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Does Michael Gove want his job back?
Former Justice Secretary Michael Gove recommends the release of all IPP prisoners in this year's Longford lecture. But why wait till he was a backbencher?

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Longford Lecture

Michael Gove, the previous Justice Secretary — until his brief attempt to become Prime Minister in July — set out the government’s ambition to reform the prison system. Although he only presided over the Ministry of Justice for 14 months, Mr Gove still clearly maintains a keen interest in justice issues; he is currently chairing a programme to end the criminalisation of children in residential care for the Howard League and on Wednesday (16 November 2016) he gave the annual Longford lecture entitled “What is Really Criminal about our Justice System?”

Expected themes

He made many of the key points which gave many prison reformers hope (if not full confidence) that things were about to change for the better as some of the quotes below demonstrate:

He emphasises the moral and ethical purpose of reform:

So many of those in prison are damaged individuals, victims themselves; we should be careful about the moral judgements we make about them.

He espoused devolution of prison autonomy akin to his reform of the education system:

We should want prisons to have principals running local colleges, business people hiring apprentices, employers recruiting new colleagues, social work leaders involved in the supervision of those in care and volunteers who want to make a difference all involved in setting goals and providing opportunities.

He championed problem-solving courts:

Many of those who find themselves in the criminal justice system have, as I have already noted, troubled upbringings, mental health problems and serial addictions. The answer to their offending behaviour is far more likely to come from the voluntary embrace of therapy and treatment than the enforced imposition of incarceration. That is why the idea of problem-solving courts – where the presiding judge takes a personal interest in the fate and future of the offender and is prepared to spare an individual from custody if they accept a course of treatment, submit to certain conditions or commit to particular conduct – is so promising.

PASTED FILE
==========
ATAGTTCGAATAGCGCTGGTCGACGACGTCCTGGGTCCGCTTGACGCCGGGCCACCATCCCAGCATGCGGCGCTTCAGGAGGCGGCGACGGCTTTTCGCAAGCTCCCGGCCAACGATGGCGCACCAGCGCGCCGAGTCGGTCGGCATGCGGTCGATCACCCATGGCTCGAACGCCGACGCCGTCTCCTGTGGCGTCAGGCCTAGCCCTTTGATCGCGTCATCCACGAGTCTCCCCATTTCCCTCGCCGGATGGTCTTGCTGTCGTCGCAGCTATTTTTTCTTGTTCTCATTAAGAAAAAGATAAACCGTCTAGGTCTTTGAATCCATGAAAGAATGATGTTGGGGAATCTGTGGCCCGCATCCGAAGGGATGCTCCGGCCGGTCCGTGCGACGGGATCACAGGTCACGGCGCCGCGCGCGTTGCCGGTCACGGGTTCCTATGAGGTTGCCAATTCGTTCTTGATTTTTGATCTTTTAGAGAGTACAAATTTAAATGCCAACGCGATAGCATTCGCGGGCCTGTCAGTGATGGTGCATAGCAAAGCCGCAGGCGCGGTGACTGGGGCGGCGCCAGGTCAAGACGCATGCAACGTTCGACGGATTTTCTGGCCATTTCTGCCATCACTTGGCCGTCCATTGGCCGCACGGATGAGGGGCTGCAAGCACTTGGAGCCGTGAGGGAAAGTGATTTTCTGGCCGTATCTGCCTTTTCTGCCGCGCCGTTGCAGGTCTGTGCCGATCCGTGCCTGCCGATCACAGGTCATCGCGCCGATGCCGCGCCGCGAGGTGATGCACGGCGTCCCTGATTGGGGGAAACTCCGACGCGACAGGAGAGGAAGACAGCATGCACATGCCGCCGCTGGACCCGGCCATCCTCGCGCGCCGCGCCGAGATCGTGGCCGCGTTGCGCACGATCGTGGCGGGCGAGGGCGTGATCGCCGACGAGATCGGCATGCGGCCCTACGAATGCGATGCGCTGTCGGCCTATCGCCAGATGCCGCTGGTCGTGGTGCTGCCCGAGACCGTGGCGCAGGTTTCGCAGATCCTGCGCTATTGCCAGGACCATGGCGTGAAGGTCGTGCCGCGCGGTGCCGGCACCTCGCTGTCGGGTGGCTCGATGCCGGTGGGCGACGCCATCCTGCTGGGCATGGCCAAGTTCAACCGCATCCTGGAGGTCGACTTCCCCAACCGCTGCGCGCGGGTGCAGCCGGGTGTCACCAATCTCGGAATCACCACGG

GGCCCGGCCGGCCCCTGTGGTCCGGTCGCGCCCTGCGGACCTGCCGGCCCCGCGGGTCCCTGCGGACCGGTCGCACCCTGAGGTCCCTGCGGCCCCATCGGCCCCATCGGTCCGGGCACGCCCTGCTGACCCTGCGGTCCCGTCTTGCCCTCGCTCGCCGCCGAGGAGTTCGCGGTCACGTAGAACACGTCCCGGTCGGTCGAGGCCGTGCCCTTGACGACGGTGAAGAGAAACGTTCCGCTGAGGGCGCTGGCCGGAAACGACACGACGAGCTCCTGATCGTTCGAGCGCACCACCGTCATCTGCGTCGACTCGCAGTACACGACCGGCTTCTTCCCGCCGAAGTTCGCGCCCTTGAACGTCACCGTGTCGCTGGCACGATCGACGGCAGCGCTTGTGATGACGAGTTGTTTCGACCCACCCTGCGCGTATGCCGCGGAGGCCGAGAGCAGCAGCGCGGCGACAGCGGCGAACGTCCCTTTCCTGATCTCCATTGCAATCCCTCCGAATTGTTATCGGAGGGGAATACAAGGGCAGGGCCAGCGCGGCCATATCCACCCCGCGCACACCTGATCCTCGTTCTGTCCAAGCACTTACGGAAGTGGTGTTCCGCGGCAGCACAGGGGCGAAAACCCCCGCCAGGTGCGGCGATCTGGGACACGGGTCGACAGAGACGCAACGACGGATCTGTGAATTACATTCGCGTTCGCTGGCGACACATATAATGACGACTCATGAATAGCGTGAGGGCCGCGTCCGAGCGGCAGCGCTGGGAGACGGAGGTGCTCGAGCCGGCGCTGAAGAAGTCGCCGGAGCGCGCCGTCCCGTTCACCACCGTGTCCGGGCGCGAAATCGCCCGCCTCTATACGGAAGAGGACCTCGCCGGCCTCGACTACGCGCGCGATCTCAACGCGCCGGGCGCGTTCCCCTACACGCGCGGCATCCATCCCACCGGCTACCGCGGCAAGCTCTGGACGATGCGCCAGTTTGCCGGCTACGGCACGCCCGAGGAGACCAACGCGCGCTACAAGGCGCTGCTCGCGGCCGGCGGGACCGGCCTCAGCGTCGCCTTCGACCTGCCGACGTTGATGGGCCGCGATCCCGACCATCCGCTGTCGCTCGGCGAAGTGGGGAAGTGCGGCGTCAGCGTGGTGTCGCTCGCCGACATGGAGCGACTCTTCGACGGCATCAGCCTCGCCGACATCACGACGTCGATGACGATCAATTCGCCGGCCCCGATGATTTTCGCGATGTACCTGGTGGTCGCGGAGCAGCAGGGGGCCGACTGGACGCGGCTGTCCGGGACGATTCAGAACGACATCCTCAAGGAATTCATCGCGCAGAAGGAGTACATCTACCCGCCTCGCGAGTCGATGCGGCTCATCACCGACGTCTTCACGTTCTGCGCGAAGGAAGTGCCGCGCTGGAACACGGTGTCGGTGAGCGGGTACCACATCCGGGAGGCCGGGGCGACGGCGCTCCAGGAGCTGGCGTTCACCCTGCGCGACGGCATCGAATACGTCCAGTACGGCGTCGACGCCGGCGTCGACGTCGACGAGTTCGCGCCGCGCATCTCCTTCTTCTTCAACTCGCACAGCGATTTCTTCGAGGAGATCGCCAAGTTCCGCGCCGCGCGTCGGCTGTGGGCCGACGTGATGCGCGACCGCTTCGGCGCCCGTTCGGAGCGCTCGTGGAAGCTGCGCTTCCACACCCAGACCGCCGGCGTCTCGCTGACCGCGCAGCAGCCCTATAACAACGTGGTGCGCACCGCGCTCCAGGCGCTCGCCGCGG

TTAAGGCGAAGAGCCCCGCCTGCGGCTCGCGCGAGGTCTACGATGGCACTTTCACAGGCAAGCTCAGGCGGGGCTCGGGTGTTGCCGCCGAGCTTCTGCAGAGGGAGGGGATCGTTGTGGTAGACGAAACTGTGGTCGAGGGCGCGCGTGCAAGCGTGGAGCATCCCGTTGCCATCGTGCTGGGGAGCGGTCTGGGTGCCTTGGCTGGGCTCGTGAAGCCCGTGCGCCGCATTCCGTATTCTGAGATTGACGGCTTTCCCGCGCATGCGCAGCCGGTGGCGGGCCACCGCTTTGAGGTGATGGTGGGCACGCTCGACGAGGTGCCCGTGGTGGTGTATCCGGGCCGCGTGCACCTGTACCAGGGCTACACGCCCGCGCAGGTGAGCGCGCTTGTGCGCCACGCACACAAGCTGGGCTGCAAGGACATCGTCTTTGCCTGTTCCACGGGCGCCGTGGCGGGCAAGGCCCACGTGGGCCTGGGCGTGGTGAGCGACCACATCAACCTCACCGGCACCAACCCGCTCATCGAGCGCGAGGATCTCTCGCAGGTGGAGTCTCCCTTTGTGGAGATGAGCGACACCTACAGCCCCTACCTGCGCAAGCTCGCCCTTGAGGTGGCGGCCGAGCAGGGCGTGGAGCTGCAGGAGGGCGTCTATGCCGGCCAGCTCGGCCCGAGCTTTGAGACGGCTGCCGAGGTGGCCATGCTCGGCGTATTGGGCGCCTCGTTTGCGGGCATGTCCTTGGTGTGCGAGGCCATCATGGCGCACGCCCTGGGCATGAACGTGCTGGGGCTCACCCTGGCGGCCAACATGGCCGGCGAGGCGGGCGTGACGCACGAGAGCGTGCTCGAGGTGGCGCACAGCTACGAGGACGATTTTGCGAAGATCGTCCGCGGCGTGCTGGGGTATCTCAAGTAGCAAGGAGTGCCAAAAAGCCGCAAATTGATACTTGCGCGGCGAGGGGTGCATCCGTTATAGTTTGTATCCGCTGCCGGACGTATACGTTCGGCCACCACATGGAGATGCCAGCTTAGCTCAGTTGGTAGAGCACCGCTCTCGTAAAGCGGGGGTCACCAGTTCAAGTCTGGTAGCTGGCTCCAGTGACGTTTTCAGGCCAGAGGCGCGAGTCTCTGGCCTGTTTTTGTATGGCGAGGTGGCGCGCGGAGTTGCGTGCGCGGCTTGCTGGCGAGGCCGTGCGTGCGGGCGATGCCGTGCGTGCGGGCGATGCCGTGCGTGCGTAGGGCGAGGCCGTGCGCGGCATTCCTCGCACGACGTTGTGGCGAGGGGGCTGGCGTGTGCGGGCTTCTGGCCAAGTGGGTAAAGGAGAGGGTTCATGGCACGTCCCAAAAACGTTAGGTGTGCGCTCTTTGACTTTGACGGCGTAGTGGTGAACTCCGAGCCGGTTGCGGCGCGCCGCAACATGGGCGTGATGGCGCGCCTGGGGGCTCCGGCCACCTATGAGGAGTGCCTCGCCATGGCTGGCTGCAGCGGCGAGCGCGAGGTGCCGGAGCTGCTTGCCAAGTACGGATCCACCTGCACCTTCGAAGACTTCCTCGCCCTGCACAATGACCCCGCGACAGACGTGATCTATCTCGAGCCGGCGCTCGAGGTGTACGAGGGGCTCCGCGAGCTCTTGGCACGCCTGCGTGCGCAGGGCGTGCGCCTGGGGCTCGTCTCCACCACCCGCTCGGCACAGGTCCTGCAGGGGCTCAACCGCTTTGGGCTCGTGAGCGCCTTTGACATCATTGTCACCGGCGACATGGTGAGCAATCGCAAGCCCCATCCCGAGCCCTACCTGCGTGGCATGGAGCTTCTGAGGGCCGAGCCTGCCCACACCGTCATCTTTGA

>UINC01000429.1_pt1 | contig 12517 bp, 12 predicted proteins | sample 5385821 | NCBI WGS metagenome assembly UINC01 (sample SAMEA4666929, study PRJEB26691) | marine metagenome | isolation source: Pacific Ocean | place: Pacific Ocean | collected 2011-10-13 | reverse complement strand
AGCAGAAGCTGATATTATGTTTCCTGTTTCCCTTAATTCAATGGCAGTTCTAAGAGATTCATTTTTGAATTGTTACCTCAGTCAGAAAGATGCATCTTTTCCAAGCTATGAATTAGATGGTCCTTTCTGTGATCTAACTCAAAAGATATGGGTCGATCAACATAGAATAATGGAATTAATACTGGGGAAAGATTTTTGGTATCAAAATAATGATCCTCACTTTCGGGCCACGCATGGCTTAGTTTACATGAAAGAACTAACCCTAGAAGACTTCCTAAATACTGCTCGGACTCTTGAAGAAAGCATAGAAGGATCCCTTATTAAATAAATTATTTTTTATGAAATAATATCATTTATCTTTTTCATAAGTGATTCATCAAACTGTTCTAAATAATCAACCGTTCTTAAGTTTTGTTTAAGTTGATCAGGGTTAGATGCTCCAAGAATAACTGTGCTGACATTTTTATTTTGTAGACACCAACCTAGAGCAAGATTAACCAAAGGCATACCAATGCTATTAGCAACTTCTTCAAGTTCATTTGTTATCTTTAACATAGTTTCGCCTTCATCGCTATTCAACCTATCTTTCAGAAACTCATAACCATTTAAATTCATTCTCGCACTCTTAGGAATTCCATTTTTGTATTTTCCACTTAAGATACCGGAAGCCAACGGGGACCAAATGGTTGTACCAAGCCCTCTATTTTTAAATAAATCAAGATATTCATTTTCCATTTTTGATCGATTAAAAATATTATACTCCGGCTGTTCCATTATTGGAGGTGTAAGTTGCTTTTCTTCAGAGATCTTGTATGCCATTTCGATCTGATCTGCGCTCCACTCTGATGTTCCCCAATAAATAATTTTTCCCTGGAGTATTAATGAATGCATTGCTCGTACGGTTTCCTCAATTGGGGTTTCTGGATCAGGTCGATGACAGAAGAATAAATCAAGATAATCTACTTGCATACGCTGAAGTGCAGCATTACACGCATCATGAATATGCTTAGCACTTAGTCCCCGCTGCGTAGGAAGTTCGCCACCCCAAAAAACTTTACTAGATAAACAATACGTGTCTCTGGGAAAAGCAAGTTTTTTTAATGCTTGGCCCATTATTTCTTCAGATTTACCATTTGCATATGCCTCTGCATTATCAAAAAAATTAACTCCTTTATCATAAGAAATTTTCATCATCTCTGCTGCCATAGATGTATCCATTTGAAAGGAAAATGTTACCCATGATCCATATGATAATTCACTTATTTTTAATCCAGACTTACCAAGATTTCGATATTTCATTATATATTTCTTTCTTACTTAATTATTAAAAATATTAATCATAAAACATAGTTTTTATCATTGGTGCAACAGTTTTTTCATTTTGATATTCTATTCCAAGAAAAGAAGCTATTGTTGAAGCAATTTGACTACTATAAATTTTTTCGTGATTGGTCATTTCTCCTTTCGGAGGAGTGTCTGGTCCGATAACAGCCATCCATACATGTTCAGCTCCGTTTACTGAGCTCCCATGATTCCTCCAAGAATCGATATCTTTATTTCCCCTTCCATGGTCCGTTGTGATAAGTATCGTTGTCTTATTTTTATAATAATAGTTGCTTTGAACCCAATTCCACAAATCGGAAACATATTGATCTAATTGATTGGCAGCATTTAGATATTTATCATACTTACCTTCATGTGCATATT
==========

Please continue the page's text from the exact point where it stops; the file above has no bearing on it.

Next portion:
Going further

However, some of his points were new and somewhat bolder than anything he announced while in office.

Reducing the need for prison

If we give local areas a specific police, crime and justice budget and allow them to divide it as appropriate between community policing, youth services, social work, youth offending teams, probation, community sentencing, courts and custody then we could see communities make mature decisions about spending more on effective crime prevention measures that would reduce the need for expensive provision of more and more prison places.

Reducing the prison population immediately

While in office, Mr Gove was very careful never to give the slightest hint that (as most believe) the only way to reform prisons is to substantially cut the number of prisoners (which has risen steadily over the last 25 years, despite crime rates heading steadily down). In the Longford lecture, he both admitted dodging this issue when Minister: